By Peter Rutenberg
Apart from Leonard Bernstein's well-known Chichester Psalms and Argentine composer Ariel Ramirez's Misa Criolla, the repertoire on this program finds its origins among important Mexican composers of the 20th century, as well as from that country's vast and colorful store of folklore. Of the three names that open the program - Blas Galindo, Carlos Chavez and Ramon Noble - only Chavez is widely recognized in this country at present. Yet all had significant connections with North America during their lifetimes. The balance of the program will speak for itself with a cross-section of choral arrangements reflecting Mexico's multifaceted musical traditions.
Bias Galindo Dimas was born in San Gabriel (now Venustiano Carranza), in the state of Jalisco, Mexico, on 3 February 1910 of Huichol (Indian) ancestry. In 1929, he began to teach himself organ, and then clarinet, and by 1931 had enrolled in the Mexico City Conservatory to study composition with Chavez. Together with composers Moncayo, Perez and Contreras, he formed the "Group of Four" whose purpose was to promote their works and the indigenous instruments and melodies of Mexico. Introduced to New York concertgoers by Chavez in 1940, he came to the attention of Aaron Copland with whom he studied at the Berkshire Music Center the following two years. Further work at the Conservatory in Mexico City garnered him a professorship, and in 1947, the directorship - a position he would hold until 1961. He also became chair of the music department at the National Institute of Fine Arts (Instituto Nacional de Bellas Artes) in that year and was later a founder-member of the Mexican Academy of Arts in 1966. Galindo passed away in 1993.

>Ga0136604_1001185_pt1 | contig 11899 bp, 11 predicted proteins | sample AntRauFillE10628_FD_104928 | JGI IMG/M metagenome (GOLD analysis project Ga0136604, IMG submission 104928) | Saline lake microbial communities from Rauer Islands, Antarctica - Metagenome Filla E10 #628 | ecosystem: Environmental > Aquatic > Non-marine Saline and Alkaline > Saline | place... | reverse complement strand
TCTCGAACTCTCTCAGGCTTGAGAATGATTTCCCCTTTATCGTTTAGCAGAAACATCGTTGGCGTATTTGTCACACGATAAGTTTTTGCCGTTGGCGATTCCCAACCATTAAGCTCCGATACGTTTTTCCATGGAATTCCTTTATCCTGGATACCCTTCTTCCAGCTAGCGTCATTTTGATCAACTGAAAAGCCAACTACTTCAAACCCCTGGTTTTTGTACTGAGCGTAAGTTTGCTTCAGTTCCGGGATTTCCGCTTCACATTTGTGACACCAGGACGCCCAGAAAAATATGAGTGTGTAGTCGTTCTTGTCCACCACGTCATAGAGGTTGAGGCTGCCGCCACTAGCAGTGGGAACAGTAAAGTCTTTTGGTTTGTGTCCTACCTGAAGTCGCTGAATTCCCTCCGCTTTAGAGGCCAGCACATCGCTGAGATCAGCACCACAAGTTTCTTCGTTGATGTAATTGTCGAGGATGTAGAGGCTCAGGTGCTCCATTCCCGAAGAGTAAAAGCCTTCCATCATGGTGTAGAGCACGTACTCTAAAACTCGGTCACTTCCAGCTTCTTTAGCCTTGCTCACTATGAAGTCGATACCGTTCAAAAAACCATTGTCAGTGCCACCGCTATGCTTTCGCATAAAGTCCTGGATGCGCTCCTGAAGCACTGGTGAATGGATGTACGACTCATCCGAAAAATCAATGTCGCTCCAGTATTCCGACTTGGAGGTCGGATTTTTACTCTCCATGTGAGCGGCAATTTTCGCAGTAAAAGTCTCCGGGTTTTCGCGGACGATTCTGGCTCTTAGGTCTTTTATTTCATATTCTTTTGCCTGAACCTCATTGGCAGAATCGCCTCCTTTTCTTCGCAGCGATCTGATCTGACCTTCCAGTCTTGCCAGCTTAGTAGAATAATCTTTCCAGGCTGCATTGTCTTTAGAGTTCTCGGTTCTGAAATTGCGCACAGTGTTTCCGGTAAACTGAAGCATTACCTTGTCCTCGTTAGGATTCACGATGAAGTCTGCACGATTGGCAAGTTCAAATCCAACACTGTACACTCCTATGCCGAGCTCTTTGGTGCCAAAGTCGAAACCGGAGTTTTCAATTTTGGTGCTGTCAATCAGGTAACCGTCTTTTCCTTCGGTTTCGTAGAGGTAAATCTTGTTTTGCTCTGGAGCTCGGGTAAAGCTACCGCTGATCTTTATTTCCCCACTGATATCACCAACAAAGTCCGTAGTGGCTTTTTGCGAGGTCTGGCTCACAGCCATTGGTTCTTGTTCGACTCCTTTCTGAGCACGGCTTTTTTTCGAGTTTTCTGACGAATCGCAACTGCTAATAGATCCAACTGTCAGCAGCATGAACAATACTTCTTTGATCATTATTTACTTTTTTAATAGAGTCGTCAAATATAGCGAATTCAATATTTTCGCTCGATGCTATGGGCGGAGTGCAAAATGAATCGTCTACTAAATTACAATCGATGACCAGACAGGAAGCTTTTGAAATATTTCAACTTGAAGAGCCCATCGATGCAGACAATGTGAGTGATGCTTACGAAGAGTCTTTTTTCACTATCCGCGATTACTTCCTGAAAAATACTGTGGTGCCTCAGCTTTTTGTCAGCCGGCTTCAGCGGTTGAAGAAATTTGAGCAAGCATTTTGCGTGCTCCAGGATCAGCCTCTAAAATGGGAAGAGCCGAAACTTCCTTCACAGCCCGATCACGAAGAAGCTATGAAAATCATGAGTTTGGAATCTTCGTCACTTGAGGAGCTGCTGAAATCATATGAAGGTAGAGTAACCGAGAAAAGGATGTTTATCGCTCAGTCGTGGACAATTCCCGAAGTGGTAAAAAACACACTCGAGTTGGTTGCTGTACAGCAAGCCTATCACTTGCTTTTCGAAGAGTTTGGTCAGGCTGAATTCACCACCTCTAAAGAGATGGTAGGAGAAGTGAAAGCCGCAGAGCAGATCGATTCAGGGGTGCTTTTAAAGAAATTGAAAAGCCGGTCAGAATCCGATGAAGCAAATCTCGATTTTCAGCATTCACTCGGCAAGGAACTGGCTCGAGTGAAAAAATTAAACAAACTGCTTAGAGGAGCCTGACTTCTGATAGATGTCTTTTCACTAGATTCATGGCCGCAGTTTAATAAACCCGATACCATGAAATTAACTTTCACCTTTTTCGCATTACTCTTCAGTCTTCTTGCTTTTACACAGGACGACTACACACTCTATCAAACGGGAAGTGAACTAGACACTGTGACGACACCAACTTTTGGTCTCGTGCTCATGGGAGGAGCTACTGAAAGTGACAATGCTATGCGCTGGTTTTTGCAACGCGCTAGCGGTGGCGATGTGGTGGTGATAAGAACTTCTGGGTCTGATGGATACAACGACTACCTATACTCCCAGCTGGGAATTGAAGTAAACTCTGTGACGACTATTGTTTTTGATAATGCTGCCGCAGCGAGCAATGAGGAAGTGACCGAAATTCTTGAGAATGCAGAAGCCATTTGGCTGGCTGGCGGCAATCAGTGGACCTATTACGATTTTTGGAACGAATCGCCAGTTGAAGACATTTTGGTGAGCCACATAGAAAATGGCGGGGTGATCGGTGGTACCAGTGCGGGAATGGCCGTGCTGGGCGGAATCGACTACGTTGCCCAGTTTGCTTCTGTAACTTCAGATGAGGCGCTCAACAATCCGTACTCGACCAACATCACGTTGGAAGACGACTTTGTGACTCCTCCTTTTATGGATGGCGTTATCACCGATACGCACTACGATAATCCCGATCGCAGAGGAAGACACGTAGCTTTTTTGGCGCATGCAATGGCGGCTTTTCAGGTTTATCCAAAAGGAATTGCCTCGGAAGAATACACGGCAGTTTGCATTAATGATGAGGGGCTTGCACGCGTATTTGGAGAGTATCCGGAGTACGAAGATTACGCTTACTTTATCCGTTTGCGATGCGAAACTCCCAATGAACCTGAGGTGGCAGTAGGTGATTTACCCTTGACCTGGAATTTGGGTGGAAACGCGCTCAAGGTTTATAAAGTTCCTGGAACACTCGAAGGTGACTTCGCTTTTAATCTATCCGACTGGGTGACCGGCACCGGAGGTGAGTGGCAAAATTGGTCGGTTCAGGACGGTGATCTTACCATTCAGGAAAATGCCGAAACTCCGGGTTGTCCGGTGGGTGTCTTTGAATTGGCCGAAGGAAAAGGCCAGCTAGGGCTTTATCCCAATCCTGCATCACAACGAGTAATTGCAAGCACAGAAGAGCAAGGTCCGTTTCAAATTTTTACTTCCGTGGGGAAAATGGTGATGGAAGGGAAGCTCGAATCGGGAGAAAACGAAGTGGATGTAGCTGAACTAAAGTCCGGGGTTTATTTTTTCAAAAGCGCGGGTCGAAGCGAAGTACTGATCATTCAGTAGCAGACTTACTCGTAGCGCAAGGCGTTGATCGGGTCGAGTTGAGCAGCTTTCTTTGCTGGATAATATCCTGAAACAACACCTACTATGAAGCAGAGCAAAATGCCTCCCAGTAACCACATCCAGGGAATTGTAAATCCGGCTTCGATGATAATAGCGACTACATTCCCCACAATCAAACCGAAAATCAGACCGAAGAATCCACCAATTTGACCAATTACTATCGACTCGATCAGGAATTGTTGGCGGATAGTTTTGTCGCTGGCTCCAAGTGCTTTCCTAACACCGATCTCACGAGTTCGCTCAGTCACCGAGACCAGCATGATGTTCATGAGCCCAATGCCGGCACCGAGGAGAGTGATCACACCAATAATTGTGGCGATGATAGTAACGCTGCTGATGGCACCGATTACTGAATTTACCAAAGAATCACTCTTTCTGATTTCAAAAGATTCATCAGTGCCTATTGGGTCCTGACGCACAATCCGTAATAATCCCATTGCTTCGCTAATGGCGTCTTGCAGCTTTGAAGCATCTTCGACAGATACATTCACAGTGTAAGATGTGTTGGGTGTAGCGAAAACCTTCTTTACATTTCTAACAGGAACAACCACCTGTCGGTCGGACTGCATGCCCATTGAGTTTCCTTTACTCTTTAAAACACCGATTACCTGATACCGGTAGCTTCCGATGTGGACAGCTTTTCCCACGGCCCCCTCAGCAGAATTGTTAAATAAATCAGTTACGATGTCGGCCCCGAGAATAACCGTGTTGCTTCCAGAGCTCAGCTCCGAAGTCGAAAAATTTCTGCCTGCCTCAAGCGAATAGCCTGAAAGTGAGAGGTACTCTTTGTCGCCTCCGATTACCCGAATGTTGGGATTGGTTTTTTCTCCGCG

Carlos Antonio de Padua Chavez y Ramirez, better known as Carlos Chavez, was born in Mexico City on 13 June 1899 and died there on 2 August 1978. Initial music lessons with an elder brother were exchanged for further studies beginning in 1910 with Ponce - the same year as the Mexican Revolution - and later, with Ogaz6n. The primary focus was the piano, for Chavez believed his study of "the masters" would provide the necessary education in composition. His professional debut coincided with the inauguration of the constitutional government in 1921, and, owing to his success, he thereafter enjoyed the favor of official government support. A long and important relationship with the United States began in the mid-1920s, highlighted by ties with Copland, Cowell and Varese, which in turn led to the founding of the Pan American Association of Composers. Returning to Mexico in 1928, he was greeted with an invitation by the musicians' union to conduct the then-newly-formed Mexico Symphony Orchestra. His leadership lasted 20 years during which time he introduced over 150 works from the international repertoire and conducted over 80 premieres of new works by his compatriots. At the same time, he became director of the National Conservatory, revamping the entire curriculum and establishing a conduit for the brightest talents to perform with the Symphony.